- If your bile duct is narrowed due to a possible lump in your pancreas, doctors recommend using EUS with a method called FNB (fine-needle biopsy) or FNA (fine-needle aspiration) with quick on-site evaluation (ROSE) to collect tissue samples. This method is preferable to using FNA without ROSE, as it provides a quicker and more accurate evaluation of the tissue, helping determine the cause of the bile duct narrowing.
- If your bile ducts near the liver are narrowed due to a possible type of cancer called cholangiocarcinoma, doctors should avoid certain biopsy procedures to collect tissue samples from the main tumor. Instead, they will use a different method called intraductal sampling. The other biopsy methods should be reserved for collecting samples from swollen lymph nodes related to the main tumor.
- If you have a narrowing in the bile ducts near the liver that could be due to cancer, doctors recommend using a combination of different methods to collect tissue samples during ERCP. This approach increases the likelihood of accurately determining whether the narrowing is caused by cancer.
- If your bile duct outside the liver is narrowed due to a non-cancerous condition, doctors suggest using a special kind of stent called fcSEMS (fully covered self-expandable metal stent) instead of multiple plastic stents. This stent can remain in place for a longer duration, reducing the need for frequent replacements.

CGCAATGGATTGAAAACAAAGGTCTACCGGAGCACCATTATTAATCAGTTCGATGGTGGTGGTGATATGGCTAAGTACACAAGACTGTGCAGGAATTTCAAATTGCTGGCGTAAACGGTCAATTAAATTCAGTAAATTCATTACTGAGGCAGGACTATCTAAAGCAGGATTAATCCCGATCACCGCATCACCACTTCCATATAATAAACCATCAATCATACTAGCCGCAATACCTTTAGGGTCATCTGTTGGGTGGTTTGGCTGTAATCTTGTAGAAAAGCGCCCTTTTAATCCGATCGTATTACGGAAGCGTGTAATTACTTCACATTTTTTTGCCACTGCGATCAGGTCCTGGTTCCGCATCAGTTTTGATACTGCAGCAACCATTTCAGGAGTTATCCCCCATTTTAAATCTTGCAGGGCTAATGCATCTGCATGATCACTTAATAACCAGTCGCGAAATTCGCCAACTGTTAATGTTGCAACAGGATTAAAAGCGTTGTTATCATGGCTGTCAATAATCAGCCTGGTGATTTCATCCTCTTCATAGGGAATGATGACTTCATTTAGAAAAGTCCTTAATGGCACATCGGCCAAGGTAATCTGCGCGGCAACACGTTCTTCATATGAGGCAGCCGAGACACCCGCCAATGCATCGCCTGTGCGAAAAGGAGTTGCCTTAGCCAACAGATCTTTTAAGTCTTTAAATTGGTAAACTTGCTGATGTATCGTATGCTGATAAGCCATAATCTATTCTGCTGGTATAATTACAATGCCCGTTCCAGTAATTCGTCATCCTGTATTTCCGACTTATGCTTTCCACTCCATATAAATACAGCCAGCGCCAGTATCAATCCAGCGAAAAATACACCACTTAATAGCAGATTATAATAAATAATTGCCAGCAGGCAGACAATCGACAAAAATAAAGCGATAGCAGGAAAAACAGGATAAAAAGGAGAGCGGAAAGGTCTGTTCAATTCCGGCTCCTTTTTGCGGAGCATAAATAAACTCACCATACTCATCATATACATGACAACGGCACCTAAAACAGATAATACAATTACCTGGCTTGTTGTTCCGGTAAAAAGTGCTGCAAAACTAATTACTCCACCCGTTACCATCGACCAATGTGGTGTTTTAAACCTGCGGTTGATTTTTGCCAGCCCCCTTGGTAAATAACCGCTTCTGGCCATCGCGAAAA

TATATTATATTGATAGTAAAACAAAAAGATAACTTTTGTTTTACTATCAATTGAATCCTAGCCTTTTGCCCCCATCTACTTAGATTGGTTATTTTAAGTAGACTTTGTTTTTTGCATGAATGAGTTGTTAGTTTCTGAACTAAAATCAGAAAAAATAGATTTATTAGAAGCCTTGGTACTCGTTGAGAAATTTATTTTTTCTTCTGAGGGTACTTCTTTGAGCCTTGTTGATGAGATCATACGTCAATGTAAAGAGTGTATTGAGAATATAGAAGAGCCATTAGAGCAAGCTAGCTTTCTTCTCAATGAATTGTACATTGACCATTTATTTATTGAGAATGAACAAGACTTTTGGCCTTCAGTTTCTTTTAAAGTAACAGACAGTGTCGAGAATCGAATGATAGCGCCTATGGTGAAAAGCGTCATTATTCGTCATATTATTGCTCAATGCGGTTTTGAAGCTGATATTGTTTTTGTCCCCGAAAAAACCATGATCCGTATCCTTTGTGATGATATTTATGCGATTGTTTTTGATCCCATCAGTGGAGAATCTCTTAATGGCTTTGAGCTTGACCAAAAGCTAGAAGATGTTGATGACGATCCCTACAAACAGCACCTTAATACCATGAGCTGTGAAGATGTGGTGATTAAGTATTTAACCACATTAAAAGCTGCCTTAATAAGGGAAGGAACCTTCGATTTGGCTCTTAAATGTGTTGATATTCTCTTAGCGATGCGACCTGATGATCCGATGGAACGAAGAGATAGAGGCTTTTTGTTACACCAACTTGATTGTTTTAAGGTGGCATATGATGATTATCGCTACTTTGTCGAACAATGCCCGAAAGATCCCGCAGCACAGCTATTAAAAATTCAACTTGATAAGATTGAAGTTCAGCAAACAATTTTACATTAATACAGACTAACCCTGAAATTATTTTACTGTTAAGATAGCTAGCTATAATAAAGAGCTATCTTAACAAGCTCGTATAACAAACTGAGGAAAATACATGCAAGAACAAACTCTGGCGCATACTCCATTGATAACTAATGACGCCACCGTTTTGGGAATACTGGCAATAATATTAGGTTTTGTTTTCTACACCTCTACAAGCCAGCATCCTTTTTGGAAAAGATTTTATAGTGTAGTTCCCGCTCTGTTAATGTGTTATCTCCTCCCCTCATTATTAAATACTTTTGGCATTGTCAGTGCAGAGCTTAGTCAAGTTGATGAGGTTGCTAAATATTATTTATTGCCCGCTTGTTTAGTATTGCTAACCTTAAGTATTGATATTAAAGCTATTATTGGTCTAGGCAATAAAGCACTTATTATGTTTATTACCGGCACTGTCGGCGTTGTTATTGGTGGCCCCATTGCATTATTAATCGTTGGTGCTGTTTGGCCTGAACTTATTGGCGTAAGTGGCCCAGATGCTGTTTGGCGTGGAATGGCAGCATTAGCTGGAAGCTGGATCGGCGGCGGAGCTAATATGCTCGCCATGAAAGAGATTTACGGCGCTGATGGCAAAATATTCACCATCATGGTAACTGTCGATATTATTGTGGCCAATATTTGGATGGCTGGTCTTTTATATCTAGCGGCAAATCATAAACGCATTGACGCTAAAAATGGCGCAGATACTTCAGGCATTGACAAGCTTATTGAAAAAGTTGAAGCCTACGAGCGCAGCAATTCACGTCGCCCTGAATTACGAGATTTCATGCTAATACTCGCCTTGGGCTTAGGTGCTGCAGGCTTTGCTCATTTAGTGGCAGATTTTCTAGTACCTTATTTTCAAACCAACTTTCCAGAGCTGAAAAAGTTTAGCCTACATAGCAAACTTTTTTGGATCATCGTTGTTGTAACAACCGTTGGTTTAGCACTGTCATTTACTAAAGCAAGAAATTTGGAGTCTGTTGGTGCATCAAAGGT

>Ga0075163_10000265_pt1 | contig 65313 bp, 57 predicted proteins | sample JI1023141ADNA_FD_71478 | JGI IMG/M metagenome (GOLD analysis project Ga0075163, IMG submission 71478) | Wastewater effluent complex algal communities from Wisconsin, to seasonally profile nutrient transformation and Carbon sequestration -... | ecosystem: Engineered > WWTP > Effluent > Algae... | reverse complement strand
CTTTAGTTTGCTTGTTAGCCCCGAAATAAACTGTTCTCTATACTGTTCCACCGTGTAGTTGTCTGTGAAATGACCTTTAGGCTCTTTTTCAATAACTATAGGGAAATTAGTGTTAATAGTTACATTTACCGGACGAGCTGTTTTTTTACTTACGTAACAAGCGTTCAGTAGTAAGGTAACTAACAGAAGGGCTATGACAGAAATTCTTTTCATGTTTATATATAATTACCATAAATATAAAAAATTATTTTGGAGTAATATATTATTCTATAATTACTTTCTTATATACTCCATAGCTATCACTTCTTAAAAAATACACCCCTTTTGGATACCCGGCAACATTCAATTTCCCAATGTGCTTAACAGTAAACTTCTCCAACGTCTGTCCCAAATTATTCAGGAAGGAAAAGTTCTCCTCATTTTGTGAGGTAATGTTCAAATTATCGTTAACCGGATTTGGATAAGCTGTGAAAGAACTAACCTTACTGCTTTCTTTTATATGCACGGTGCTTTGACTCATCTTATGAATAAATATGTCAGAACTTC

- If you have a non-cancerous narrowing in the bile duct outside the liver, the treatment duration should be 12 months when using multiple plastic stents and at least 6 months when using fcSEMSs. However, using fcSEMSs for 12 months may offer even more benefits. If the aim is to use fcSEMSs for 12 months, the stent should be replaced at the 6-month mark to prevent complications.
- If you have a non-cancerous narrowing in the bile duct, and your gallbladder is still in place, doctors may choose to use multiple plastic stents instead of fcSEMSs if the metallic stent can't avoid the duct connecting the gallbladder to the bile duct. This is because using fcSEMSs in this situation might increase the risk of inflammation in the gallbladder.
- When you have a narrowed bile duct outside the liver caused by a type of cancer that can be surgically removed, doctors generally don't recommend draining the bile before the surgery unless you experience certain issues, such as severe itching, very high levels of bilirubin in the blood, or a long delay before the surgery.
- When you have a narrowed bile duct outside the liver due to cancer that can't be completely removed, or it's borderline removable, the doctors recommend using a self-expandable metallic stent (SEMS) to help keep the bile duct open.
- Before placing a non-removable metallic stent to treat a narrowed bile duct, it's important to confirm the cause as cancer, as this type of stent cannot be removed once inserted.
- If you have a narrowed bile duct outside the liver due to cancer and might be eligible for a surgical procedure called pancreaticoduodenectomy (also known as the Whipple procedure), doctors may place a non-removable metallic stent. The placement should allow enough space for the surgeon to safely cut and reconnect the bile duct during the procedure.